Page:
BROOKE GLADSTONE This is On the Media, I'm Brooke Gladstone.
MICAH LOEWINGER And I'm Micah Loewinger. When disinformation circulates about, say, FEMA and hurricanes, it can hurt the government's ability to provide life saving storm relief. Which is precisely why the Biden administration rolled out a potential solution in April.
NEWS REPORT The Department of Homeland Security announced last week that it is establishing a disinformation governance board to combat false information online.
NEWS REPORT And the woman appointed to lead that effort is a woman named Nina Jankowicz. She's a former disinformation fellow at the Wilson Center and the author of the book How to Lose the Information War. [END CLIP]
MICAH LOEWINGER Which, according to the Department of Homeland Security, the board had no real authority and would simply advise other parts of the government on how to respond to mistruths. But before it could even meet for the very first time, the group and its executive director, Nina Jankowicz, became the subject of a vicious right wing disinformation campaign. Leading her to step down after just two months on the job. The episode was frankly ironic, but it presents a cautionary tale for future government led efforts at countering disinformation.
NINA JANCOWICZ We had no operational authority, right? So as FEMA or CBP or the Cyber and Infrastructure Security Agency came to us and said, hey, you know, we're trying to reach this population to make sure that they have access to good information about critical infrastructure. There's been, you know, a disinformation campaign about gas pipelines. We would talk through with them, okay. Like, how do we want to reach this? What's the best messaging? And they would be free to do with that information what they chose.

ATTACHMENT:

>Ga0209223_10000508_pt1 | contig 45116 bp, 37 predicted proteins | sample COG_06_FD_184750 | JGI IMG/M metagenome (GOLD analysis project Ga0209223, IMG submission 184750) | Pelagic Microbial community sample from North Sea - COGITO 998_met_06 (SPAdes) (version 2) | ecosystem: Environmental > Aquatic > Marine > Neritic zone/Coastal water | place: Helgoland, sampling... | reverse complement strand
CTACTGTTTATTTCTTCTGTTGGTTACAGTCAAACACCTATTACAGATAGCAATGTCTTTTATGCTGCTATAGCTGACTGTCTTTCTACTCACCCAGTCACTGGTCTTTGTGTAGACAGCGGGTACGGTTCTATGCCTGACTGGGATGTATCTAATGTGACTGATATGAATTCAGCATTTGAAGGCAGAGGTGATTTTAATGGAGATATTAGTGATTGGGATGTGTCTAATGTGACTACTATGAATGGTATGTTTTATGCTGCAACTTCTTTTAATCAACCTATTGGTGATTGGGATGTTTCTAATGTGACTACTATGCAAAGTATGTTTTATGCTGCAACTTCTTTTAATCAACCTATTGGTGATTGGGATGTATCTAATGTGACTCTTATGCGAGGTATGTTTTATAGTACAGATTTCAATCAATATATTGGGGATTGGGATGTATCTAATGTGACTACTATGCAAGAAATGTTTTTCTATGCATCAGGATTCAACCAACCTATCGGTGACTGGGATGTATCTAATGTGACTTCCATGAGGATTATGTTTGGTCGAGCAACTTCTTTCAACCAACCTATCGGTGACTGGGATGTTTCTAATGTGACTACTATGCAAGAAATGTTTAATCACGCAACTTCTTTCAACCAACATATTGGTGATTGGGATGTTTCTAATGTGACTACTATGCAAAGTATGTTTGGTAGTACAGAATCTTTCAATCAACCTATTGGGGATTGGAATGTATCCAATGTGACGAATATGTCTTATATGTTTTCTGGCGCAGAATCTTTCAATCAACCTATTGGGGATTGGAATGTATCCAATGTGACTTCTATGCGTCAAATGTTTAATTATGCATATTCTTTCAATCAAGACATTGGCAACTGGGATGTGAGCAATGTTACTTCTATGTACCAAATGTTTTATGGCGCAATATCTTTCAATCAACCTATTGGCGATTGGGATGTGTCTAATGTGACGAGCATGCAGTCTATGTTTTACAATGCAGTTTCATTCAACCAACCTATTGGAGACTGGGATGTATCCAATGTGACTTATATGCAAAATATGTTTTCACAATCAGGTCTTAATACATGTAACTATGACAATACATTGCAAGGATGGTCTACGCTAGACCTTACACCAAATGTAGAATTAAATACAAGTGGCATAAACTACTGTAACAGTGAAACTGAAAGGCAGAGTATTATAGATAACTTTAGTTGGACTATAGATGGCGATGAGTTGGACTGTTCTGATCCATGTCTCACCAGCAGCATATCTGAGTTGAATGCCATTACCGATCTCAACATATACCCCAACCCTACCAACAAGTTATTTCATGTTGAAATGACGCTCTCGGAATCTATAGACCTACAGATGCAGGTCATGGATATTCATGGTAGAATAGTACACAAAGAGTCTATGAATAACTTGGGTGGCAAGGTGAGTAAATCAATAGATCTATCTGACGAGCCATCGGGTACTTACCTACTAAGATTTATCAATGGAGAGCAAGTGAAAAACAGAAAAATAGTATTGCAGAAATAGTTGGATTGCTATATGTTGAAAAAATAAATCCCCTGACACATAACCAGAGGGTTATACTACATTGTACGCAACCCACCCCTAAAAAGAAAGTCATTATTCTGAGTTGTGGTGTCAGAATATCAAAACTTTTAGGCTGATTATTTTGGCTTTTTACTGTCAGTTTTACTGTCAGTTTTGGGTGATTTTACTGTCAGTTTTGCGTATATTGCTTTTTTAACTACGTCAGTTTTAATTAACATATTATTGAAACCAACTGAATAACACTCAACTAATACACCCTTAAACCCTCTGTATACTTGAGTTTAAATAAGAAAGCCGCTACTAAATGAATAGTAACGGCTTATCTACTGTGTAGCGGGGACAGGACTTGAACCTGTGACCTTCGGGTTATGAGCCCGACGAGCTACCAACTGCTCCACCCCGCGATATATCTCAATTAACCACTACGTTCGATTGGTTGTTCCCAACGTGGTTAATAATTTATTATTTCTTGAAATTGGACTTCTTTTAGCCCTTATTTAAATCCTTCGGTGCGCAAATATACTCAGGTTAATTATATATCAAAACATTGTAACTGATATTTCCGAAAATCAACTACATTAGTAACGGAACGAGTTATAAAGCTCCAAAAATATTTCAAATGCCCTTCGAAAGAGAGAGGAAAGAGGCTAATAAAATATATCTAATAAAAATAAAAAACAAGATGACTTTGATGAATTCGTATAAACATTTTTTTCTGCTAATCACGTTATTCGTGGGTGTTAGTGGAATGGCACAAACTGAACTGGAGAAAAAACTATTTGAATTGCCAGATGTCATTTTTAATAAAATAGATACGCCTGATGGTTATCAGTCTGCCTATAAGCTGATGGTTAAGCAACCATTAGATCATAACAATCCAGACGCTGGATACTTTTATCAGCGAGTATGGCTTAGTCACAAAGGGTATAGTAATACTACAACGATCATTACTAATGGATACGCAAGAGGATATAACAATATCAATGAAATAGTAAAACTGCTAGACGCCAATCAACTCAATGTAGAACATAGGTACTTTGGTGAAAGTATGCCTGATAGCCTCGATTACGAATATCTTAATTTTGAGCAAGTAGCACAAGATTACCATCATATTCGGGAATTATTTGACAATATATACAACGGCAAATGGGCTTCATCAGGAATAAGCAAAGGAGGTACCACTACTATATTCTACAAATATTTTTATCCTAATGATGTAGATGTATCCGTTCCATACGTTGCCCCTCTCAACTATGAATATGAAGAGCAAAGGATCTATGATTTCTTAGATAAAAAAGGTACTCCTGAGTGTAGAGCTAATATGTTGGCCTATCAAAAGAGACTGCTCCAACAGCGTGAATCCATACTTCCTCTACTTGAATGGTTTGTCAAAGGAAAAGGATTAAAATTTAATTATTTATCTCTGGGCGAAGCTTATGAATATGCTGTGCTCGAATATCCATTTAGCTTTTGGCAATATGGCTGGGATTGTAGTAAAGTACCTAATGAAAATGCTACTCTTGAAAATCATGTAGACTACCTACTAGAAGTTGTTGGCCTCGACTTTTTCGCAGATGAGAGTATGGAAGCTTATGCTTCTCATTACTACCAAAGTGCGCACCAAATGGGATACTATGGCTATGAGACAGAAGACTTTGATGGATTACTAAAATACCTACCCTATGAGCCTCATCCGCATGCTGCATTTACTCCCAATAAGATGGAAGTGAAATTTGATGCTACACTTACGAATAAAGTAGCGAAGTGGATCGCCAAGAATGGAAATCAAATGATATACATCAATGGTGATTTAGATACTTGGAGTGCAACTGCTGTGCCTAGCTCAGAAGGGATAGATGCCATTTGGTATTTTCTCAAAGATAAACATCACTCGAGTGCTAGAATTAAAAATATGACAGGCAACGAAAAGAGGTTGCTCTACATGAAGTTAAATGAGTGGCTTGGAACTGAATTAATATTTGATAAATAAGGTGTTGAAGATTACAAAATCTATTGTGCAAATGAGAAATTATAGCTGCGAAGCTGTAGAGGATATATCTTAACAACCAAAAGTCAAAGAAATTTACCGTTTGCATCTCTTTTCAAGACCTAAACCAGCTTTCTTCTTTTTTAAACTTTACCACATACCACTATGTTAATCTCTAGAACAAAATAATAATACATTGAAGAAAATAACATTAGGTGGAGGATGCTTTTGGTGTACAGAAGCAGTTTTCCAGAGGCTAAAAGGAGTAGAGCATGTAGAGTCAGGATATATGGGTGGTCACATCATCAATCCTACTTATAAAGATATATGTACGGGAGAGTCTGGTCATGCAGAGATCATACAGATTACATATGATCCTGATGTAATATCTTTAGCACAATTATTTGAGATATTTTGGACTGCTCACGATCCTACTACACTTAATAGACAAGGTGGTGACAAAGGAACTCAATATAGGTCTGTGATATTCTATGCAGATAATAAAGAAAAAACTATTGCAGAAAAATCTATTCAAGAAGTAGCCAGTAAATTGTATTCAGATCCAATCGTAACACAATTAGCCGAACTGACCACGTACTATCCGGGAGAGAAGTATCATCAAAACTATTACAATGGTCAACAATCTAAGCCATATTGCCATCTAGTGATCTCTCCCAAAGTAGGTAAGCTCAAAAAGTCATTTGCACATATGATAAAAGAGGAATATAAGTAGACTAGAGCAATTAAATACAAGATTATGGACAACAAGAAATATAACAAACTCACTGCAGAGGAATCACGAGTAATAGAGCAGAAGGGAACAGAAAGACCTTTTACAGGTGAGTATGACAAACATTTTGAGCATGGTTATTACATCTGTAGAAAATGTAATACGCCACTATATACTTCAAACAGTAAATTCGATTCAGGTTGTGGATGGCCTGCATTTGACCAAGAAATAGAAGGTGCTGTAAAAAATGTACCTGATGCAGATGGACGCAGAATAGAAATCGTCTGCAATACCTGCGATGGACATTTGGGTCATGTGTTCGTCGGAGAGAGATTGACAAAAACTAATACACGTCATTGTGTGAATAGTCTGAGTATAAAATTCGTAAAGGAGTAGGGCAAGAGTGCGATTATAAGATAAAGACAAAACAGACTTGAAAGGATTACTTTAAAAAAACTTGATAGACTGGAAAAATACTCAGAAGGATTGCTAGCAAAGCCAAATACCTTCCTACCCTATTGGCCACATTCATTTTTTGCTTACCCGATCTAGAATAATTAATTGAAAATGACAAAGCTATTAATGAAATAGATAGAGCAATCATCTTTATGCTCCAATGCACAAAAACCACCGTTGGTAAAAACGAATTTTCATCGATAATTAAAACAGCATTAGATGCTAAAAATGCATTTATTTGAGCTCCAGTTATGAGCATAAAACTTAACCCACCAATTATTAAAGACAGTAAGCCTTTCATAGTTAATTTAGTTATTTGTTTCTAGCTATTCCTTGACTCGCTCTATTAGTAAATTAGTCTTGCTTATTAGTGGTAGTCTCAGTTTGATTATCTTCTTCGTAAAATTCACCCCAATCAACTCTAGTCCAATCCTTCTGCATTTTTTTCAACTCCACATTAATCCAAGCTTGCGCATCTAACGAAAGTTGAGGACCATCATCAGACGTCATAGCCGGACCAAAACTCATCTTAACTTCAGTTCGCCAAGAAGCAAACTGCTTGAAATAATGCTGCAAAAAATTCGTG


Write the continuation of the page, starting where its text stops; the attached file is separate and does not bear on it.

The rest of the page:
MICAH LOEWINGER Let's say the DHS became aware that there was a bogus story going viral about the integrity of the upcoming midterms. As director of this board. What would you have done?
NINA JANCOWICZ This is actually something that DHS has dealt with before. In the 2020 election, DHS, along with the FBI and other parts of the federal government, did uncover an Iranian campaign to dissuade voters from going to the polls, and they very quickly declassified that intelligence. And at a press conference with the director of the FBI putting out fun social media graphics and things like that in order to inform voters. As the director of the board, I would have consulted with the heads of CISA and anybody else involved the Cyber and Infrastructure Security Agency. I would have potentially connected them with folks either within the department who had done similar education campaigns before or outside of the department who were experts on how to communicate about election security. It was nothing to do with fact checking or anything like that. It would just be about how best to get the message out so that Americans had the right information about how and when to vote. If that's what we are talking about.
MICAH LOEWINGER A lot of what you're describing and you even kind of alluded to this is the sorts of strategies that the intelligence community is already doing to some extent. But the name, the Disinformation Governance Board, I don't think was the best name, first of all. Second of all, there is a strong amount of skepticism that Americans of all political creeds have about government censorship. And Fox News, I think, did a good job of exploiting this and spinning the Disinformation Governance Board as a Ministry of Truth.
TUCKER CARLSON Ministry of Truth, men with guns telling you to shut up.
COMMENTATOR A group of vicious people are taking Orwell not as a warning, but as a handbook.
SEAN HANNITY Is this what we really want to turn our country into this creepy government ministry of Truth? [END CLIP]